- Jordan Brenner, ESPN The Magazine contributing writer
In the NBA, a trade would be imminent. A pack of similarly sized, relatively evenly skilled players is considered leverage at the pro level -- excess at one spot that can fetch help at another.
But college basketball, of course, allows no such roster manipulation. And, given the vagaries of recruiting, programs occasionally end up with a glut of talent at a given position. Coaches refer to this as a good problem. They use the numbers game to make practices more competitive and focused. But an abundance of talent can also cause problems, as coaches search for ways to get their best players on the floor together without compromising their system.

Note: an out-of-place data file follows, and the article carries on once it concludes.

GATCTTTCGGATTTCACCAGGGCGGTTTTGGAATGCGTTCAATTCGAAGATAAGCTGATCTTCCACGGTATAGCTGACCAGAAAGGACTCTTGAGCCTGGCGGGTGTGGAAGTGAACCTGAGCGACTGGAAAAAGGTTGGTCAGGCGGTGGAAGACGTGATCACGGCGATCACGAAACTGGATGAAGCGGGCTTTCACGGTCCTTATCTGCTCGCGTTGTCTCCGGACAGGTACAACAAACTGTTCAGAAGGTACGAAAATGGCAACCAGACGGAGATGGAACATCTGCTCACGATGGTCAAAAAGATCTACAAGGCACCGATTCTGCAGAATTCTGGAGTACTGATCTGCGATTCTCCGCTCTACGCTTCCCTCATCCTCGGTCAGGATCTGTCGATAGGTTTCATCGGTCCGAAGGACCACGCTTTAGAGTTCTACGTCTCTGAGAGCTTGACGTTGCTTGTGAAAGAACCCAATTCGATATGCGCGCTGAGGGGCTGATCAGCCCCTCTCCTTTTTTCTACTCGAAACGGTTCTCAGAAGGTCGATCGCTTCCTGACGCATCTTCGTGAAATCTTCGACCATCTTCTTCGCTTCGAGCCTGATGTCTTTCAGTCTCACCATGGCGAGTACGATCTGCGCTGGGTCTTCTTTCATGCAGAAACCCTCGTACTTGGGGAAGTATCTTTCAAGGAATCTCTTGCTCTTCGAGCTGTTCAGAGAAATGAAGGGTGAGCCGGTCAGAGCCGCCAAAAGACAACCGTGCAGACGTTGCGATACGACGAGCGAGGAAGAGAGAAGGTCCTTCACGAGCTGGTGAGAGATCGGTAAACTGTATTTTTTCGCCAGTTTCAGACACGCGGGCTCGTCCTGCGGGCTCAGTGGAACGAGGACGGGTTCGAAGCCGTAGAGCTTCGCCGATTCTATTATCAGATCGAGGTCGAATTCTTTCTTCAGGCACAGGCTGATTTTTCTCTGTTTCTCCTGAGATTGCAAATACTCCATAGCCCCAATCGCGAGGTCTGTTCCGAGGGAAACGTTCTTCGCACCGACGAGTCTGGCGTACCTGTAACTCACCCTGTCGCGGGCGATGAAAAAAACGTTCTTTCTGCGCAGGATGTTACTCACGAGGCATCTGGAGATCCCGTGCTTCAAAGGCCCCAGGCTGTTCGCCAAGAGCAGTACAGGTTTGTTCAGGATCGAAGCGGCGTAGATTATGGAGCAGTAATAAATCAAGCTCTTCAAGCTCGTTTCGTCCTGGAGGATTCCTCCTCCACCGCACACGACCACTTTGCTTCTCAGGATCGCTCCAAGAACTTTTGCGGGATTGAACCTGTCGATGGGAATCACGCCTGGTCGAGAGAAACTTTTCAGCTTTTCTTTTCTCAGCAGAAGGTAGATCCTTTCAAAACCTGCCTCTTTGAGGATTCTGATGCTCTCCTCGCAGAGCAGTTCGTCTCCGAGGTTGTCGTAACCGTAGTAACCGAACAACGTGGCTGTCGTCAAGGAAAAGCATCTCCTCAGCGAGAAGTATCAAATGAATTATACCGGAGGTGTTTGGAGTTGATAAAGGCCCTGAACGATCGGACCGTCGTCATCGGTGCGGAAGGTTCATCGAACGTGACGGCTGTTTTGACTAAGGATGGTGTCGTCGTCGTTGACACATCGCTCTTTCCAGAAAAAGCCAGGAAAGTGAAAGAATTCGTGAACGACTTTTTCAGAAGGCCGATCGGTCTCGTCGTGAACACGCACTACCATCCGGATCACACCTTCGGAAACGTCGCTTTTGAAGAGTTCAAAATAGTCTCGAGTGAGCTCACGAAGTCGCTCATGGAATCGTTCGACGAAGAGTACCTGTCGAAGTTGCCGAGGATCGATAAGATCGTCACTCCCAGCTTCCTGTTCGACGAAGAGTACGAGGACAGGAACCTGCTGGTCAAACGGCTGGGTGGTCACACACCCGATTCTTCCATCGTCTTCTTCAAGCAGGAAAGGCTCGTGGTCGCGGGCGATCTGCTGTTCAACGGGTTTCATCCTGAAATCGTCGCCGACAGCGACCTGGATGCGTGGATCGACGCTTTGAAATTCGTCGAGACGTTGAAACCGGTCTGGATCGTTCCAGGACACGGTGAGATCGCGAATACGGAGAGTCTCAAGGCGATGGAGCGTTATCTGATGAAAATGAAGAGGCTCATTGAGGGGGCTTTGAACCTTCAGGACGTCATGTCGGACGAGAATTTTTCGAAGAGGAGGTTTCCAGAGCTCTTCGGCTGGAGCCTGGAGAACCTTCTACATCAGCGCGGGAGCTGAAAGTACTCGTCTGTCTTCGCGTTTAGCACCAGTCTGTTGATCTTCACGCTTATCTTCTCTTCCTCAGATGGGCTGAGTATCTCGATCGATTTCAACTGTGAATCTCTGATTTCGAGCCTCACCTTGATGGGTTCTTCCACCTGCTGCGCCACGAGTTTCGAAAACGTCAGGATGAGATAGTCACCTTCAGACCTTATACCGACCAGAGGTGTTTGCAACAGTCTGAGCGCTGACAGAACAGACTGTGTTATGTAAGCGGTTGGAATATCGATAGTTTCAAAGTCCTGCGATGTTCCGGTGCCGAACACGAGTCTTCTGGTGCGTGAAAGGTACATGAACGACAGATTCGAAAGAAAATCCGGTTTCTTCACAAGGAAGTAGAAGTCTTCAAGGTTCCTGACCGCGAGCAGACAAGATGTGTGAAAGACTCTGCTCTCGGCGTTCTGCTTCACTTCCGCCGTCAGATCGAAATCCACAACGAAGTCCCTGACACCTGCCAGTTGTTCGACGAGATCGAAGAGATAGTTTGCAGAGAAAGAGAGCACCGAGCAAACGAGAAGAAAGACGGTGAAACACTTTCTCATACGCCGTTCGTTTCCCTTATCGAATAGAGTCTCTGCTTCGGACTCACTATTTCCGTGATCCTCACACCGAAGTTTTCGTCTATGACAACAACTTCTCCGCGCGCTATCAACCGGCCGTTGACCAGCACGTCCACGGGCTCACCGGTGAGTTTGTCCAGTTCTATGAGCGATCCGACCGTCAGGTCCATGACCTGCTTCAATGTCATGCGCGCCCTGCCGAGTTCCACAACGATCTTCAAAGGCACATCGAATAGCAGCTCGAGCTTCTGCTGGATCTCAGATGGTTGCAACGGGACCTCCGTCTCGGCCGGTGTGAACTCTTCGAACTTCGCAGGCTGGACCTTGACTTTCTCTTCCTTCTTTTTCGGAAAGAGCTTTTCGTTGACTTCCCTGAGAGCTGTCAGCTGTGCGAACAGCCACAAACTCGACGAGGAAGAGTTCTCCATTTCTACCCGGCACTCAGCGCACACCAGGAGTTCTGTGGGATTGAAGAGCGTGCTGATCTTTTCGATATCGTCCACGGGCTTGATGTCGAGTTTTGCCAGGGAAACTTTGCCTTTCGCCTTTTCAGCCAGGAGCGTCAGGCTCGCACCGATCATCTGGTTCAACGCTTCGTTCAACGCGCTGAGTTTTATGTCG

With just a few weeks until the start of practice, four teams stand out for the combination of quantity and quality they've packed into specific position groups. How the staffs at Kentucky, Duke, Iowa and VCU handle the bloated portions of their depth charts will be a critical factor in each team's ultimate outcome.
The dilemma: John Calipari's revolving one-and-done door typically has led to top-heavy rosters and short benches. But this season, Kentucky is loaded in the post with five potential first-round picks. Even with Poythress at small forward, there are only 80 minutes available in the post. And two of the four candidates -- Randle and Cauley-Stein -- are simply too good to sit for long stretches.
Jordan Brenner breaks down the biggest position logjams in college basketball. He specifically looks at Duke's wings, VCU's backcourt, and the Iowa and Kentucky frontcourts.